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Giddy grads: Class of 2014 prepares to enter next phase of life


Photo by Ellie Van Houtte/Town Crier
Mountain View High students celebrate the milestone at the conclusion of their commencement ceremony Friday, right.

There were speeches with Harry Potter comparisons and references to Chutes and Ladders. There were plenty of selfies and the usual metaphors about journeys, lessons learned and the road ahead. But it was all good for the Class of 2014 as they said goodbye to one phase of their lives and prepared to take on the future. Following are summaries of commencement ceremonies held last week in Los Altos and Mountain View.

To view and purchase Town Crier photographs from local ceremonies, click here.

Los Altos High School

Families, friends and loved ones packed Tom Burt Field at Los Altos High School Friday to celebrate the Class of 2014.

Student masters of ceremonies Anica Nangia and Konrad Niemiec opened the evening by dedicating the occasion to the audience.

“Graduation is a community effort,” Niemiec said. “Every single one of you sitting out in the crowd was pivotal in getting us to this point, so we dedicate this evening to you.”

Principal Wynne Satterwhite said she was especially challenged when trying to find a single event or characteristic that summed up the Class of 2014.

“There is no single summary for this class,” she said. “They are an incongruous, seemingly contradictive group of individuals.”

After sharing various quotes from an array of historical figures and fictional characters, Satterwhite suggested that the class should consider the late Maya Angelou an honorary member of the Class of 2014 because she “defied characterization” and would have “rejoiced in the nonconformity” of the class.

“Life is not always as clear or as easy as we would like it to be,” Satterwhite said. “The Class of 2014 cannot be wrapped up neatly and tied with a bow. They are many shades of gray, green, purple, yellow and blue. Unique individuals whose strange angles are complicated messages, they are a reflection of the world in which they grew up. They are and will continue to be a force to be reckoned with, and nothing is ever just black and white.”

Graduating senior Derrick Lu equated the high school experience with the journey a baby sea turtle takes after hatching.

“High school was a giant speed race across the beach also known as our education,” he said. “In order for the turtle to move, in order for us to move, we had to stick our necks out and keep pushing forward. There will be challenges, and instead of hiding in our shells, we have to go out and meet those challenges.”

In that spirit, Lu took the opportunity to take a selfie on his cellphone with the audience and his class sitting behind him.

Student speakers Sarah Jacobs and Katherine Liu compared their high school experience to the world of Harry Potter.

“Here at Los Altos, we don’t have houses but have found homes that are just as tightly knit as Gryffindor, Huffelpuff, Ravenclaw and Slytherin,” Jacobs said.

“We are the next generation of social, economic and cultural leaders,” Lui said. “So wherever you end up, we hope that you take a little of Los Altos’ magic with you. The last four years have been truly brilliant.”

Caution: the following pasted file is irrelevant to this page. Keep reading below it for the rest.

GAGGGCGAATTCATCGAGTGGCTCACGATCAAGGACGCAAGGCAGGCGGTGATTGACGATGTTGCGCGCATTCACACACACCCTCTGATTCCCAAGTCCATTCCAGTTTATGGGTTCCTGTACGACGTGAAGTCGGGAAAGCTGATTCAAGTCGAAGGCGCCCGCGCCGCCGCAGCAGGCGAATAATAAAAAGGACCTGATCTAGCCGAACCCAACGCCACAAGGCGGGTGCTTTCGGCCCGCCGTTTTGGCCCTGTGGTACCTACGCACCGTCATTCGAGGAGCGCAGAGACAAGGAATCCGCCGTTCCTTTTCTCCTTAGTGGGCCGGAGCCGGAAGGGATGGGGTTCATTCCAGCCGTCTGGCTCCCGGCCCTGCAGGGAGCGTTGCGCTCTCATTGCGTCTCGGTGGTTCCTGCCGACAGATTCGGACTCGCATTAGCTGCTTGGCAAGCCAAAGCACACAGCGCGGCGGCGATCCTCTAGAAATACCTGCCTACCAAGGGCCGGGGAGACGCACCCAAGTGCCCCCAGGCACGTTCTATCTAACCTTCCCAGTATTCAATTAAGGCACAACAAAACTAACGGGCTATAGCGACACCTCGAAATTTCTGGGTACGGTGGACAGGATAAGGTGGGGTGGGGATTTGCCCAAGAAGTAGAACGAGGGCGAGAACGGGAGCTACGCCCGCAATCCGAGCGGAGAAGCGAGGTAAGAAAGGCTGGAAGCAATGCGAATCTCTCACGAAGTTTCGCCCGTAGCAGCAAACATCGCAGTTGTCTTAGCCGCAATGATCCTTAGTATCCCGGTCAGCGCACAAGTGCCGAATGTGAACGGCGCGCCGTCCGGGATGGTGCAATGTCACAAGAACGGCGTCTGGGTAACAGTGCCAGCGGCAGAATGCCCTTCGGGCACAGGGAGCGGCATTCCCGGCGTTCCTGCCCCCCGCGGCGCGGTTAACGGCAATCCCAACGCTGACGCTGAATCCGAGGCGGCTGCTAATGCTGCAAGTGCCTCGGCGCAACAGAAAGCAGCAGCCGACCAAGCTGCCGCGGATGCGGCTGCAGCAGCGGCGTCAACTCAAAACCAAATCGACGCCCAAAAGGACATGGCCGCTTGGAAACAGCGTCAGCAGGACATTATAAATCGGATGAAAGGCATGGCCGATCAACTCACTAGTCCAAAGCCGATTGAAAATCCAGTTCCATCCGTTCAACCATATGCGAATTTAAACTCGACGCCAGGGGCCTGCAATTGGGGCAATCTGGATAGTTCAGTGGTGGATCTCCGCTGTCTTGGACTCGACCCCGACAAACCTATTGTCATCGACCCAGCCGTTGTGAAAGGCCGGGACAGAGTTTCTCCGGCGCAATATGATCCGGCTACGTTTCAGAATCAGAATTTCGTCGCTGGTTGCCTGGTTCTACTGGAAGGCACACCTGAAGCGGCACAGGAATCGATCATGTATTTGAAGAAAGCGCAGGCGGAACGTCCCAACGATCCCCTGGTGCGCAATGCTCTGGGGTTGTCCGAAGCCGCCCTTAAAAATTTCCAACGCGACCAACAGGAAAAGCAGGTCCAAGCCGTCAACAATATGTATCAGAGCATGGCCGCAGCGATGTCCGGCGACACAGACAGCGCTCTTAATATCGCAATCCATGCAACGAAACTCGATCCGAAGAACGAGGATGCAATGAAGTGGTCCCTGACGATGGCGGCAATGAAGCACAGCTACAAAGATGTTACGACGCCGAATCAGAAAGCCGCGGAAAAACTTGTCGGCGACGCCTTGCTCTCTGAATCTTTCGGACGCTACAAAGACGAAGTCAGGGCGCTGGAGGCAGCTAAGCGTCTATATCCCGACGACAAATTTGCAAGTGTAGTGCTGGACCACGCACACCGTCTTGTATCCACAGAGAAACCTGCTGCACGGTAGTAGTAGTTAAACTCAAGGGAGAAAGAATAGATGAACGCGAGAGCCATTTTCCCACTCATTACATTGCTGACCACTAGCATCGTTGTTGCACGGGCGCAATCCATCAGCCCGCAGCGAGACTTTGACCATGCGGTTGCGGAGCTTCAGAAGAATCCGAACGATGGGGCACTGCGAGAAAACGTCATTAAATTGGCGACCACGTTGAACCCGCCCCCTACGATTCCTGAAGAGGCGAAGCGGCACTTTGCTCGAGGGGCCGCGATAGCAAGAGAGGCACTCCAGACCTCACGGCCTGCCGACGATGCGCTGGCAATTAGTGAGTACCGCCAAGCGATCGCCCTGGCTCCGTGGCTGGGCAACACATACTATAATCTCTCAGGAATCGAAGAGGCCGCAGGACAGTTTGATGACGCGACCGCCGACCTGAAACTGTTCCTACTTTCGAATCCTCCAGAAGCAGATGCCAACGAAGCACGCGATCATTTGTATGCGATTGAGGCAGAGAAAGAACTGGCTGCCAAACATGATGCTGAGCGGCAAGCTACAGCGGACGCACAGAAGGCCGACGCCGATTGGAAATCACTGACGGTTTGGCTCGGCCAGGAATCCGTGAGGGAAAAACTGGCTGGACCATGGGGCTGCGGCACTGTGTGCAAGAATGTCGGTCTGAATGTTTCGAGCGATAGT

Following tradition, the Main Street Singers selected two songs to perform for the graduating class, “Our Wish for You” and “Not to Say Goodbye.”

The evening’s final speaker, graduating senior Meghan McDermott, said high school was a time to color outside the lines.

“All of us know how to color outside the lines and off the pages, and with these incredible abilities, we are going to be able to vividly color our futures,” she said.

– Traci Newell

Los Altos High School Commencement Ceremony 2014

Photos by Ian Mackey/Special to the Town Crier

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Mountain View High School

A crowd of supporters covered Mountain View High School’s football field Friday as they cheered on the Class of 2014 at its commencement ceremony.

After a moment of silence, Ethan Giles, senior class president, thanked the audience for encouraging and contributing to the graduates’ education. He said he felt privileged to represent such a diverse and deserving class of “scholars, athletes, artists and philanthropists.” Giles emphasized that the success of the senior class would not have been possible without the help of those seated in front of them.

“Thank you for keeping our happiness your No. 1 priority,” he said.

New Principal Dave Grissom noted the ceremony as Mountain View High’s 112th graduation – and his first. He acknowledged the diverse academic and extracurricular achievements of the class, including the 33 scholars who earned a 4.5-plus weighted grade-point average and the boy’s volleyball team that last month won the Northern California Division I championship.

“You have exhibited team above individual pursuits,” Grissom told students.

Grissom offered a final word of advice: “Be the best that you can be through hard work and dedication to your studies, and have it be your life pursuit to work hard and be satisfied with the end result.”

Graduating seniors Jake Stuebner and Hannah Katz gave a metaphorical speech about the “Chutes and Ladders” of high school, discussing the ups and downs of adolescence and their excitement for the future.

“We must remember one thing: A new game of Chutes and Ladders awaits us,” Katz said.

The speech by students Marissa Parkhurst and Maggie Moore focused on the past rather than the future, expressing their gratitude for the Mountain View High community, a team of supporters they relied on heavily to reach the milestone and turning point of graduation. Parkhurst and Moore thanked the faculty, who worked tirelessly to stretch their academic boundaries, the friends who loaned them bus money and especially the parents, who Parkhurst added would always be needed and loved.